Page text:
A former vice president of National Beverage Corp. has alleged that he was fired because he objected to the company president's intention to use cans lined with bisphenol A (BPA) while marketing its LaCroix products as natural and BPA-free. Dejewski v. Nat'l Beverage Corp., No. PAS-L-1802-19 (N.J. Super. Ct., Passaic Cty., filed June 6, 2019). The complaint alleges that Albert Dejewski was fired in retaliation for objecting to Joseph Caporella's plan to "prematurely announce" that the company's LaCroix cans would be BPA-free; Dejewski argues that Caporella knew LaCroix would not be sold in BPA-free cans until "at a minimum 4-6 months" after the announcement. Dejewski seeks damages under New Jersey's whistleblower-protection law.
The U.S. Federal Trade Commission (FTC) has settled its lawsuit alleging that Gerber Products Co. made false claims about the anti-allergy benefits of Good Start Gentle infant formula, according to an order terminating the action. FTC v. Gerber Prods. Co., No. 14-6771 (D.N.J., entered April 30, 2019). FTC filed the action in response to Gerber's claims that its formula was "the first and only infant formula" that could claim to reduce the risk of developing allergies. Following FTC's lawsuit, consumers made similar claims in a putative class action. The court's order terminates the action but does not provide details about the settlement.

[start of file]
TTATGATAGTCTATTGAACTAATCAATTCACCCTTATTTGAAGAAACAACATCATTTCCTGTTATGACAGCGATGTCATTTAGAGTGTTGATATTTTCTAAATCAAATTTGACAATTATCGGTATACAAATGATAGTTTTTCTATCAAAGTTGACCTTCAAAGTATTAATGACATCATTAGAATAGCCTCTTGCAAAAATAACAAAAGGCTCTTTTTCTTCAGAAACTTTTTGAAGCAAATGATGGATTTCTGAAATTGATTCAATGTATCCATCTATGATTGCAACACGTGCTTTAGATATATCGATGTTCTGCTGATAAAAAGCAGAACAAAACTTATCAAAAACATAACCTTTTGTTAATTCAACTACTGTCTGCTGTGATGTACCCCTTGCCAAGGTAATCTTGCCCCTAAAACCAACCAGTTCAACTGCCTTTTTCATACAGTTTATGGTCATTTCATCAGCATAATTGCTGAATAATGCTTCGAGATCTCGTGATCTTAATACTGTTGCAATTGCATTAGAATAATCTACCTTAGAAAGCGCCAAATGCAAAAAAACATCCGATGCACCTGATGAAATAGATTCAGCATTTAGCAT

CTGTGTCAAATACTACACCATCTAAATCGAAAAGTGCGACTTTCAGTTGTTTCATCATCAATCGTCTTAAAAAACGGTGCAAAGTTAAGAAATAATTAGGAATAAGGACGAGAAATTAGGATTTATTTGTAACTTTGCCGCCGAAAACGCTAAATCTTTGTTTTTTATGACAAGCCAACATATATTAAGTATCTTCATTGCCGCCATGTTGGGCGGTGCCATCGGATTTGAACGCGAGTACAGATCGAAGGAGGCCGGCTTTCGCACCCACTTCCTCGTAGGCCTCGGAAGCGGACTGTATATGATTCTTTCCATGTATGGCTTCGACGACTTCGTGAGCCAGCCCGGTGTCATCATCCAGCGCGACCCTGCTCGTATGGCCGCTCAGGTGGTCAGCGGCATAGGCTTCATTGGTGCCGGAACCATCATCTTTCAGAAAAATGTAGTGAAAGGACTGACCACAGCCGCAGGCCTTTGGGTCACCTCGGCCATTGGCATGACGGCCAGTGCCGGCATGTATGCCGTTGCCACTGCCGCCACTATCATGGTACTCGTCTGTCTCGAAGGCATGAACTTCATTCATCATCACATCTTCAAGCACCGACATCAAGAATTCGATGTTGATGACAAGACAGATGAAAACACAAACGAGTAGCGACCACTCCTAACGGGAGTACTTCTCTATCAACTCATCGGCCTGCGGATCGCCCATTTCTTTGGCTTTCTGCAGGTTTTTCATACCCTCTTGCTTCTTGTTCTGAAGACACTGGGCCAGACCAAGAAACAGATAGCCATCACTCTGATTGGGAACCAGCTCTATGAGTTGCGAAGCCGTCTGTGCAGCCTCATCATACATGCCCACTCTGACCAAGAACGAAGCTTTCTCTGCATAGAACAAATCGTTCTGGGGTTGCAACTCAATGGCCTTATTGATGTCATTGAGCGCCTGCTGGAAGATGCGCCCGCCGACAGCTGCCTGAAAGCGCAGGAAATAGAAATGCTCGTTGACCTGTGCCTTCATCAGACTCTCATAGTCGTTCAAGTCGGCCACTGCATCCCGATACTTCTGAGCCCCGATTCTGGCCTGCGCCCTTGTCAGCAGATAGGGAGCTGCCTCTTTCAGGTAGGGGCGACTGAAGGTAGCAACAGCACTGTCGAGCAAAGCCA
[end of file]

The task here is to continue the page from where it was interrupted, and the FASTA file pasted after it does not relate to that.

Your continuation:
Kervan USA has agreed to change the packaging of its Sunkist fruit snacks and the shape of its candy following a lawsuit filed by Promotion in Motion Inc., which produces Welch's fruit snacks. Promotion in Motion Inc. v. Kervan USA LLC, No. 18-11670 (D.N.J., entered November 6, 2018). Kervan will change the background color of the packages for its fruit snacks to avoid confusion with packages of Welch's fruit snacks, and it will change the shape of its watermelon candies to avoid the use of the "distinctive three-dimensional trapezoid shape" of Promotion in Motion's Sour Jacks. Kervan will also sell off its existing supply of allegedly infringing products and destroy any remaining units after 90 days.
Promotion in Motion Inc., which produces Welch’s Fruit Snacks, has filed a lawsuit alleging that Kervan USA's packaging and product design for Sunkist Fruit Gummies infringe its trademarks and trade dress. Promotion in Motion Inc., v. Kervan USA LLC, No. 18-11670 (D.N.J., filed July 16, 2018). Although Sunkist Fruit Gummies have not been released, Kervan has publicly displayed the intended packaging at trade shows and online, Promotion in Motion alleges, and it asserts that the packaging “closely copies” the Welch's packaging by using similar design elements and color as well as the identical claim “Fruit is our 1st Ingredient.” Promotion in Motion also contends that Kervan imports and distributes a wedge-shaped sour watermelon candy under various product labels that violates the trade dress of its Sour Jacks, which is advertised with the slogan “Respect the Wedge” and an emphasis on the candy’s shape. Alleging trademark infringement, trade dress infringement, false designation of…